As development occurs consideration is not always given to location, land cover, and how existing conditions may affect future use of a property. Many of the landowner assistance calls that we receive at Cuyahoga SWCD are related to drainage, streams, soils, easements, and storm water controls, all relating back to property location and land cover. There are several items you should give consideration to before buying a property.
1) You’ve found your perfect dream home and you love the yard. It’s got a great patio and lots of space. But on your walk around you note that the rest of the neighborhood is uphill from your property. The yard you love is where all the water that lands on the development drains to, and without well-draining soils, the yard you love may be too wet to utilize for much of the year.
Before purchasing a property consider the grading and drainage patterns. Make sure land slopes away from the house to prevent basement flooding. Ensure the property isn’t the low point of the neighborhood. Check to see that soils on site drain well. A home inspection should include any notes about water in the basement and crawl space which would also indicate poor drainage.
2) Streamside property may sound like a dream. A nice wooded lot with a babbling brook in the backyard does sound scenic and relaxing. But before you consider purchasing a property with a stream be sure to research the existing floodplain and potential for flooding. You can access an interactive map on the FEMA website to determine if a property is in a floodplain.
In addition to researching potential for flooding you should also consider potential threats to any planned infrastructure that may occur because of future development. As development occurs upstream, streams become “flashier” and start to erode at a faster rate. Until a stream reaches a new equilibrium it will continue to erode and widen. Streambank erosion can take out infrastructure and property. Consider the potential for a small creek to widen and meander before purchasing a property with a stream.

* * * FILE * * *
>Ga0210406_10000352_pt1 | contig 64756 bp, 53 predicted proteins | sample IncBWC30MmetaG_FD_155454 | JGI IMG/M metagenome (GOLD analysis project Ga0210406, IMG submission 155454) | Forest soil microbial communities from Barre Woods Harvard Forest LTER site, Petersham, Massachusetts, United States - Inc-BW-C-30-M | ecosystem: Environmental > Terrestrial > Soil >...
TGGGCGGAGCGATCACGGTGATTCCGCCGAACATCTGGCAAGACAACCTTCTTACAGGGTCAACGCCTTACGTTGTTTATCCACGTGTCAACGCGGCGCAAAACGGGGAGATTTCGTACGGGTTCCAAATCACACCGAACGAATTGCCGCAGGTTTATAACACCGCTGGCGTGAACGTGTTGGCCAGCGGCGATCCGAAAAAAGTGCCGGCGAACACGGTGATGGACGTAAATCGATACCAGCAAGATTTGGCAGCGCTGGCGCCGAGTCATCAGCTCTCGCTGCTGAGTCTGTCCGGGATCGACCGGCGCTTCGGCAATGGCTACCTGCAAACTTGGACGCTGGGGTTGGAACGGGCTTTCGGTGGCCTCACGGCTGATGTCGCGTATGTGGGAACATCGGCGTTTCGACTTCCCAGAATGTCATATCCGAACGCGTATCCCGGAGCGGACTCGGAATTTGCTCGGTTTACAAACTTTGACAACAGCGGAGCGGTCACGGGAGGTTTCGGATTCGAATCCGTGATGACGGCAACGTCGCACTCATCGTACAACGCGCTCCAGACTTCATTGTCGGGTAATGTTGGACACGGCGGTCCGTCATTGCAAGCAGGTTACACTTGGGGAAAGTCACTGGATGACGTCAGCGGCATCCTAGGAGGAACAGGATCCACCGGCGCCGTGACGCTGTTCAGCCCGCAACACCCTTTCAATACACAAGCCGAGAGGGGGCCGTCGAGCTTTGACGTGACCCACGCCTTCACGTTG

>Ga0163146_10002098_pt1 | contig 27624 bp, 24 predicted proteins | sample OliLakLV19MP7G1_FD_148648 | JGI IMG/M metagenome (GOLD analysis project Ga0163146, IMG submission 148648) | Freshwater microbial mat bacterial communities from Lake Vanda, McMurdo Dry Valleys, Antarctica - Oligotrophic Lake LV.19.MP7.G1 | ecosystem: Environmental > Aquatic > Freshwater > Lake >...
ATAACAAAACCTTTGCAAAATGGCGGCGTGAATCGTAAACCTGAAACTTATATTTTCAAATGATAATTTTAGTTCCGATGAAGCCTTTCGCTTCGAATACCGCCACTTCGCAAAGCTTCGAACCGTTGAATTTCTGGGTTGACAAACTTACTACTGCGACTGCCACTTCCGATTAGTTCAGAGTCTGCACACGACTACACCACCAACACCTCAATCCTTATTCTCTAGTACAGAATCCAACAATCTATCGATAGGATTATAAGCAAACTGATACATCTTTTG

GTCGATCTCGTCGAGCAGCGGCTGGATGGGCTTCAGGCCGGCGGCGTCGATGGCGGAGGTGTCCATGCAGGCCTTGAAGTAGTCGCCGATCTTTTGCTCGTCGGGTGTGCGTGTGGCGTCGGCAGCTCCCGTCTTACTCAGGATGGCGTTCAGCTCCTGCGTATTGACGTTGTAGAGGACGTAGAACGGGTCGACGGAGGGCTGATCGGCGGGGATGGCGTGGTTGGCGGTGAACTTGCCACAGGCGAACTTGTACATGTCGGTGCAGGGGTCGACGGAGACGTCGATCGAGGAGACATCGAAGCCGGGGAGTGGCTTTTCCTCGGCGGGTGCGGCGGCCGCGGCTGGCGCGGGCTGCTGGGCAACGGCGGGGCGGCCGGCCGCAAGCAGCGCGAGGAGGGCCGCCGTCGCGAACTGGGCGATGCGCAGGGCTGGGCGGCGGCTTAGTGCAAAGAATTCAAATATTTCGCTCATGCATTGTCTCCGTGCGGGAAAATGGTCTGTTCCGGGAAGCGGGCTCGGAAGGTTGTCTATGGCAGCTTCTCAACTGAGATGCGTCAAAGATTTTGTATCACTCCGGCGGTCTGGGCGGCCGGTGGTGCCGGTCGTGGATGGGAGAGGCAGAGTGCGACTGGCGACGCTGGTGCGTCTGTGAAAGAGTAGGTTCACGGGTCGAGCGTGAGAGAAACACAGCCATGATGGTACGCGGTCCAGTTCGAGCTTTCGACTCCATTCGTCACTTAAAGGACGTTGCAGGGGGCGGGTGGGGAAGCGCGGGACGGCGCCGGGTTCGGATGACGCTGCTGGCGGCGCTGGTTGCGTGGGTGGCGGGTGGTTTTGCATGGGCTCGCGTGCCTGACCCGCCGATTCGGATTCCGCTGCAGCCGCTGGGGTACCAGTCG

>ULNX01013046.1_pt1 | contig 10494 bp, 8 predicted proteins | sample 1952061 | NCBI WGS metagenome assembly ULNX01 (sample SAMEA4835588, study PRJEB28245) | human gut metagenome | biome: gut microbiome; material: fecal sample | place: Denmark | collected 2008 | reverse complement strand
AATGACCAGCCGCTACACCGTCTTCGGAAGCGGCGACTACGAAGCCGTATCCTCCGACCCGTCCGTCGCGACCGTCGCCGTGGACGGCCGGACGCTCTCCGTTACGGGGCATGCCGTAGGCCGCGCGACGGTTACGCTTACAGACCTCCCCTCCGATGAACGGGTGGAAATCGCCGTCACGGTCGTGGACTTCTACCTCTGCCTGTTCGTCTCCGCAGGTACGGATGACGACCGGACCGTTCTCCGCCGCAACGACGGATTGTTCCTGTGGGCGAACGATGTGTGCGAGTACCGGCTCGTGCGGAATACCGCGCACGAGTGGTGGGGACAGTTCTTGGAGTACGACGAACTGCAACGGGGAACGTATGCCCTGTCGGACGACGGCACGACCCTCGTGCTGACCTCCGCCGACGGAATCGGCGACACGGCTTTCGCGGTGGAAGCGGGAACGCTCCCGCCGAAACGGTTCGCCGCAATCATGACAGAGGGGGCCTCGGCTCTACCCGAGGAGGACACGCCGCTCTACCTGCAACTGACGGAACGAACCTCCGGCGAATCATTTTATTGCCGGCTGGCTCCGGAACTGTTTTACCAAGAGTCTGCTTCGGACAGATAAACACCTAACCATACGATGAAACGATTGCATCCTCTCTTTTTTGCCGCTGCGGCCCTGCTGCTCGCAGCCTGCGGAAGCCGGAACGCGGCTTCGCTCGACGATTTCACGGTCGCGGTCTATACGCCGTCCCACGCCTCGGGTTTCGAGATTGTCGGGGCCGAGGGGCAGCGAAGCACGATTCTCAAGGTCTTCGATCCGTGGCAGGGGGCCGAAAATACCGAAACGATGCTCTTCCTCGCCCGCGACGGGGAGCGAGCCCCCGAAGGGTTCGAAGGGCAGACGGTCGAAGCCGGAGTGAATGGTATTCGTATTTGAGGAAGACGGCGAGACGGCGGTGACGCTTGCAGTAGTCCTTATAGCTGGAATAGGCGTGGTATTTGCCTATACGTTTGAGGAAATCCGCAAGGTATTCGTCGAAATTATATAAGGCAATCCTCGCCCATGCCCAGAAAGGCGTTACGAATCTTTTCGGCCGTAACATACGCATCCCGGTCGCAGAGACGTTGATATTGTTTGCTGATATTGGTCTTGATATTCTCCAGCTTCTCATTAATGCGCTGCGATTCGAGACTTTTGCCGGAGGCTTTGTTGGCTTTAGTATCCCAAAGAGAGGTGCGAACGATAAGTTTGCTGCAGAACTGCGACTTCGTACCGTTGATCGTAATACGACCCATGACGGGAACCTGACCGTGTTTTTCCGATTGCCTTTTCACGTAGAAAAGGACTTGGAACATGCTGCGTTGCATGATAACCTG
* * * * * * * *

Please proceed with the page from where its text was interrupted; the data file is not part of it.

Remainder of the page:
3) Wetlands are great habitat and wonderful for wildlife watching. Wetlands act as nature’s sponge and assist with flood control and water quality. Many new developments build over existing wetlands and mitigate by creating new wetlands somewhere offsite. Loss of these wetlands could lead to future drainage issues. Determine if the land you intend to purchase has wetlands or had wetlands before deciding whether or not to purchase.
Just because a wetland is not identified by these sources does not mean an area isn’t a wetland. Soils maps can also be used to identify if hydric (seasonally saturated) soils are on site which would indicate the potential for wetlands. Soils data are available online from NRCS.
4) When buying a home be sure to ask about property easements. Easements grant the right to use and access a part of your property and can limit what you can grow or build. Easements can grant the right for utilities and their maintenance, like water lines or cable. Easements can be given for drainage (underground and above). Conservation easements may also be given to preserve a natural landscape feature like a wetland. Easements can even be granted to preserve a neighbor’s view.
Be sure to request county records, subdivision maps, or a formal survey to understand any and all easements on the property and what restrictions will be involved before considering purchase.
5) New development can require the construction of a storm water treatment facility like a detention basin, bioretention cell (engineered rain garden), or underground detention system. In some instances individual property owners may assume maintenance responsibility of these features. A view of a water quality pond may sound enticing, but if maintenance and maintenance costs for the basin isn’t high on your priority list be sure that you didn’t “buy the pond” before purchase.
It is easy to overlook many of these issues when falling in love with a house. Just make sure you go into a property purchase with your eyes open to the potential for future issues related to land cover and location.
Blog author: Elizabeth Hiser, Natural Resources Coordinator